A key component of the Toxic Substances Control Act (TSCA) is its chemical data reporting (CDR), which mandates quadrennial reporting to maintain an evergreen database of chemical production, importation, and use information. With the next CDR reporting cycle beginning June 1, 2020, manufacturers, importers, processors, and users of chemical substances have been awaiting a finalized CDR rule.
On March 17, 2020, EPA released the final CDR rule revisions along with an extended reporting window. The 2020 reporting cycle will still begin on June 1, 2020, but the CDR regulated community (typically comprising chemical, petroleum and coal, paper, cement, metal, semiconductor and electronic component industries) now has an additional two months to complete reporting. The extended deadline is November 30, 2020. Manufacturing and/or importation quantity will be required for 2016, 2017, 2018, and 2019, plus processing and use information for the principal reporting year 2019.
For additional background on TSCA and the CDR rule, you can watch our video series of key highlights.
Is the final CDR rule different than what we expected?
Generally, the final rule aligns with what the draft rule put forth. The draft rule did allude to a potential change to the definition of “small entities,” which would exempt a greater number of industry sites from reporting. That potential definition update has been reserved for a separate, forthcoming proposed ruling.
The main topics discussed in the final rule include:
- Confidential business information (CBI) requirements concerning upfront claim substantiation, CBI data eligibility, and modified substantiation questions;
- New exemptions for certain listed byproducts recycled on-site in an enclosed system or created in pollution control and/or boiler equipment not directly involved in the reported substance manufacturing;
- Voluntary reporting of percent range of a byproduct contained in a reported substance;
- Removing “remanufactured, reprocessed, and reused” terms when seeking information on reportable chemicals recycled or otherwise used for commercial purpose;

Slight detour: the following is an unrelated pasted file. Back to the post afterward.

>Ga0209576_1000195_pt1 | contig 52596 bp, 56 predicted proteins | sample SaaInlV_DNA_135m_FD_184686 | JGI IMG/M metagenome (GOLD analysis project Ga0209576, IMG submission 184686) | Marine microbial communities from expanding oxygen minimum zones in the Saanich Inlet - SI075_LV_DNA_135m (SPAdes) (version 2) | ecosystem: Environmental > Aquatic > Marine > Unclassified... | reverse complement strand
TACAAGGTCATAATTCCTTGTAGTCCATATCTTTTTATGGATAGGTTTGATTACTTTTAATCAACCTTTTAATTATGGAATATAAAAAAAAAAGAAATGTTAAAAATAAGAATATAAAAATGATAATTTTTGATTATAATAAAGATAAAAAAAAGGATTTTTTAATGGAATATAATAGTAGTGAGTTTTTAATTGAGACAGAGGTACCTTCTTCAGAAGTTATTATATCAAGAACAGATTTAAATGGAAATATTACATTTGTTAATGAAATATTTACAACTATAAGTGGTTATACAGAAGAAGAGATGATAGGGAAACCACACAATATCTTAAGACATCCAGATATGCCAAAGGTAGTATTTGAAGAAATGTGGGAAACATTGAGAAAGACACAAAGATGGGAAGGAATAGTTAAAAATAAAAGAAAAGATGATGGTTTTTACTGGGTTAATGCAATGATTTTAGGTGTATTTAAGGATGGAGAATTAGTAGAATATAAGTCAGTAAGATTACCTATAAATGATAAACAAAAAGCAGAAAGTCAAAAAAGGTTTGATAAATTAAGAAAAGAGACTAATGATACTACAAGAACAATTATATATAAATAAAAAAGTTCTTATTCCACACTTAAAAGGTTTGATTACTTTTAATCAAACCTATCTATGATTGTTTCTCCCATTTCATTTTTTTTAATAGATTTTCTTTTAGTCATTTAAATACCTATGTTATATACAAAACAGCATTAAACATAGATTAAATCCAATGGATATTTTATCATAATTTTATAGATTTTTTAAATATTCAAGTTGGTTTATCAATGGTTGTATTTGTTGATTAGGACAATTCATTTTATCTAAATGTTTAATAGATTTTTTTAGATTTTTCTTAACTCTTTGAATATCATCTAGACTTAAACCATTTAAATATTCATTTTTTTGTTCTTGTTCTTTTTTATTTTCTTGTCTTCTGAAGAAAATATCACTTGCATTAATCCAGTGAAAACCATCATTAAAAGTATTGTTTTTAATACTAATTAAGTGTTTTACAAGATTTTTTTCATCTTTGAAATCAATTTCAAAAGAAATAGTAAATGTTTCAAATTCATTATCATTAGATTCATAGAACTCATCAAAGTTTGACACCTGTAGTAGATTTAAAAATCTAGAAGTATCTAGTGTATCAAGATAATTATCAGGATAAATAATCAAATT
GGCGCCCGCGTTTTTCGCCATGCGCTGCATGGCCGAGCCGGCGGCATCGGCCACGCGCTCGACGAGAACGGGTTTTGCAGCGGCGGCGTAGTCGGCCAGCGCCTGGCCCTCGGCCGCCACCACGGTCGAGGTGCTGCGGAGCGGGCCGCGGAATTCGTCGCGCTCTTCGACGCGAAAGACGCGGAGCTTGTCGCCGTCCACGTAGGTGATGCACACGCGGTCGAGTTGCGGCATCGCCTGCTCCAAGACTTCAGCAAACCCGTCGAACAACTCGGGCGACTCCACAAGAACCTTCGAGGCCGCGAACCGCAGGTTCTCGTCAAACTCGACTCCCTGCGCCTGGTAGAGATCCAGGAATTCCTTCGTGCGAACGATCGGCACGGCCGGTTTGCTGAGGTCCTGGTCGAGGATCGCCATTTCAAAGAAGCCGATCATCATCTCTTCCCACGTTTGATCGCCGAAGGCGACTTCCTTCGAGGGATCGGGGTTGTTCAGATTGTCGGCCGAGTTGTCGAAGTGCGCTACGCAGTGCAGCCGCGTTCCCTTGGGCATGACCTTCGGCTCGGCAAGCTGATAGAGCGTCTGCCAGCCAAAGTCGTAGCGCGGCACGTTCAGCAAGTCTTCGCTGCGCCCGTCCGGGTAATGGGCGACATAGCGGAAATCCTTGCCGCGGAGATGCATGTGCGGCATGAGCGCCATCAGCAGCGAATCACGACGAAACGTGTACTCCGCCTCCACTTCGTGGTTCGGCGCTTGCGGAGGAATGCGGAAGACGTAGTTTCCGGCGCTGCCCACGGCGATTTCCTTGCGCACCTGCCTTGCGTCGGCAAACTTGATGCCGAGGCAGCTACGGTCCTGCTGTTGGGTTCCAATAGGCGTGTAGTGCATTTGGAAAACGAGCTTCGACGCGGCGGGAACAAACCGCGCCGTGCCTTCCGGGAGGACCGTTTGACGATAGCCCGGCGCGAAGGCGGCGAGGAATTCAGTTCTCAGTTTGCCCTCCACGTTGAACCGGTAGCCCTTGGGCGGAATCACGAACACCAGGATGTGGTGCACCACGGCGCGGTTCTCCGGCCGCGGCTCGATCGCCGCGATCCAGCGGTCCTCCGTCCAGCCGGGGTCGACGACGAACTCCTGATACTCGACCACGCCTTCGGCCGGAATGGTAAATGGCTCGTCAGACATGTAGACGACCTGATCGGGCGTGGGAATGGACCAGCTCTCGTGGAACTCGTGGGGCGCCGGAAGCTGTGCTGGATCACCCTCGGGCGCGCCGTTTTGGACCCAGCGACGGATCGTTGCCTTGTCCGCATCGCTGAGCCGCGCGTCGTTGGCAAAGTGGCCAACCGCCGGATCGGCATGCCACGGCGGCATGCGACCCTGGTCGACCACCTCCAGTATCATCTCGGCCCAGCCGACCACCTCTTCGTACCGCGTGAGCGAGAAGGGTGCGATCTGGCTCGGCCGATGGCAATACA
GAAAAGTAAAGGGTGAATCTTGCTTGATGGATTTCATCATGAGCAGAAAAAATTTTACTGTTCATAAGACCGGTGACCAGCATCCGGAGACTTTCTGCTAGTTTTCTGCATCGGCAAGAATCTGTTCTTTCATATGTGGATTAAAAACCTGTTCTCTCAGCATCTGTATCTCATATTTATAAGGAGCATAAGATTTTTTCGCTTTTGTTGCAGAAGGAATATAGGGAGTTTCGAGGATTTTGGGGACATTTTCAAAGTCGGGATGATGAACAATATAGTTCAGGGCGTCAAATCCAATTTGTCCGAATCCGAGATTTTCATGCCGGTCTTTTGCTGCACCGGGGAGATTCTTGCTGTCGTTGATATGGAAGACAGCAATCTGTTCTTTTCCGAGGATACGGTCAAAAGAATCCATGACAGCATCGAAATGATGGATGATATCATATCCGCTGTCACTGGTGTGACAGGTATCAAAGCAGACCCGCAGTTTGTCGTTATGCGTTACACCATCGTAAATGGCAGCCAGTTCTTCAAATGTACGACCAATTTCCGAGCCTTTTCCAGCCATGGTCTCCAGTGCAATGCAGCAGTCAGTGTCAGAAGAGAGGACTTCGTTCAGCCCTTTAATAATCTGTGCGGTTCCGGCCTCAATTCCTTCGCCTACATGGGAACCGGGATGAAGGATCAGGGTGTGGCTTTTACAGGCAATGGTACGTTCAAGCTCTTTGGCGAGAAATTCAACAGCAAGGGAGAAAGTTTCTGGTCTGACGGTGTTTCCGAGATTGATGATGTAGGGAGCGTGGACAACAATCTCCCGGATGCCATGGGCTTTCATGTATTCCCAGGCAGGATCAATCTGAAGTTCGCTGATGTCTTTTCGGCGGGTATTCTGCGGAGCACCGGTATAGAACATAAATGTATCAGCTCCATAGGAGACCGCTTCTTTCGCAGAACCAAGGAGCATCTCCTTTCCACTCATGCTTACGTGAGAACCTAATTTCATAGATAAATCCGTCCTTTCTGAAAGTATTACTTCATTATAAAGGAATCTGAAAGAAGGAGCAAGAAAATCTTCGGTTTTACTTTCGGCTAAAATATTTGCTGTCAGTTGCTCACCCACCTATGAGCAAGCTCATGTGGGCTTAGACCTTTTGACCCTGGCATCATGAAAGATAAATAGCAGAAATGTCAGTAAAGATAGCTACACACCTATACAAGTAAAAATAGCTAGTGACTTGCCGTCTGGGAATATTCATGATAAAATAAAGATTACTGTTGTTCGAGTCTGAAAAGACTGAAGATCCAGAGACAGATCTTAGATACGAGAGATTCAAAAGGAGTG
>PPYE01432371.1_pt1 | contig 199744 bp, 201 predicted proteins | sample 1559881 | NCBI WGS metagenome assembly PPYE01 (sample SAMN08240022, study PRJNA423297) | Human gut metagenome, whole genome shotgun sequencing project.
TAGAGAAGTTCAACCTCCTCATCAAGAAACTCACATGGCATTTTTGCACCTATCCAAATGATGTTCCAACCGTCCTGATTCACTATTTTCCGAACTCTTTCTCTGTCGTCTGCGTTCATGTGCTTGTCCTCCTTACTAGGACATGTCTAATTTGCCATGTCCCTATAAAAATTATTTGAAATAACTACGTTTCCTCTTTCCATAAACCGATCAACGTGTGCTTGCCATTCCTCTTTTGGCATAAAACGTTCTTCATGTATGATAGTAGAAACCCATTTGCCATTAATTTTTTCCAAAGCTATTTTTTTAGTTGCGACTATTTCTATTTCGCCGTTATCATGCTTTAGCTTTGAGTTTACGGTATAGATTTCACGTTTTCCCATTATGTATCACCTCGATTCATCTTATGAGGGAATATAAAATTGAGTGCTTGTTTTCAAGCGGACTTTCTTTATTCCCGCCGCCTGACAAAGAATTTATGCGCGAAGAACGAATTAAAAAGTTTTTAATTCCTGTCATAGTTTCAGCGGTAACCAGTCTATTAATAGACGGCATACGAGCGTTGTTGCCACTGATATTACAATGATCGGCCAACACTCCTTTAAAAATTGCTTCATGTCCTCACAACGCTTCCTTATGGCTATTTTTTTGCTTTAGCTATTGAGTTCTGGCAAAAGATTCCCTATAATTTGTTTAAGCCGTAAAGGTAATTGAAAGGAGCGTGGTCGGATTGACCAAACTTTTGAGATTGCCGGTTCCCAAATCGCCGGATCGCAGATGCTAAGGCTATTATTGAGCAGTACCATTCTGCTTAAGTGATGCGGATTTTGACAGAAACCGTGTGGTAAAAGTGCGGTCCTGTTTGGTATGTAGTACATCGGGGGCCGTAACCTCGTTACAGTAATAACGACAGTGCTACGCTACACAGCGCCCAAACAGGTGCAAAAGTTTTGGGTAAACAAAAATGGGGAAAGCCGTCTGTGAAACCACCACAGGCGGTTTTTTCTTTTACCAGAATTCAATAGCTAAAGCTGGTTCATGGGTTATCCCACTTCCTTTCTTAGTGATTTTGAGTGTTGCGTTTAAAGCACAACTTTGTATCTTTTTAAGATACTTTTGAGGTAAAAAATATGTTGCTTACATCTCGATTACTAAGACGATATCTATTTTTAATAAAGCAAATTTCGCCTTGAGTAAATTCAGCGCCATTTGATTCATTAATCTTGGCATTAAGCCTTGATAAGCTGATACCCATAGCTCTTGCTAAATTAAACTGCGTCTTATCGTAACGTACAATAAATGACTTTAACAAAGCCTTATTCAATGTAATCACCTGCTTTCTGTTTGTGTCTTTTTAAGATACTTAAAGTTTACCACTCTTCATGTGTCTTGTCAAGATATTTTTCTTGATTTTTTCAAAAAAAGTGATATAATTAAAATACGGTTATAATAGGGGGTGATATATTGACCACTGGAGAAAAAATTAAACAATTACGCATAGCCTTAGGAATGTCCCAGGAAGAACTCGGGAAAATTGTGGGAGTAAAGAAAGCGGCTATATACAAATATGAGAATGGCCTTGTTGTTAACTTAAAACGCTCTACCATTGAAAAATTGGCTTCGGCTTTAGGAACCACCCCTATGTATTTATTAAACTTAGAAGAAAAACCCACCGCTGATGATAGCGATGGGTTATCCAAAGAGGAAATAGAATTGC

- Processing and use codes coordination with those from the Organisation for Economic Cooperation and Development (OECD), starting with the requirement for high priority substances and optional for the rest in the 2020 CDR;
- Requirement to report the North American Industrial Classification System (NAICS) for the site of manufacture;
- Naming convention for parent company identification, new definition of the highest-level parent company, and identification of foreign entities;
- Joint CDR secondary submitter reporting of specific chemical function and percent composition in imported product; and
- Separate co-manufacturer reporting mechanisms in e-CDRweb.
Additionally, the final rule introduces a new e-CDRweb reporting tool. The new reporting portal includes a new “agent” role, which will allow companies’ “authorized officials” to assign access to individuals who can then create and edit forms as well as submit amended CDR forms.
Are there any other TSCA updates I should know about?
On March 11, 2020, the EPA announced the latest update to the TSCA Inventory. The Inventory has played a central role in managing and regulating industrial substances since 1978 and is updated biannually. The latest update brings the list to 86,405 chemicals, 41,484 of which are active in U.S commerce. Ensuring that your chemicals are included in the Inventory and are designated as active is critical in maintaining compliance with TSCA.
Preparing for reporting success in 2020
While the final CDR rule provides clarity and an extended reporting window, it is still important to get started with preparations if you have not already. Trihydro has experience providing CDR services and can advise on company-wide TSCA compliance. Contact us today to discuss what the CDR changes mean for your facility and how you can get a jump start on 2020 CDR reporting.
Andrew Pawlisz, D.A.B.T.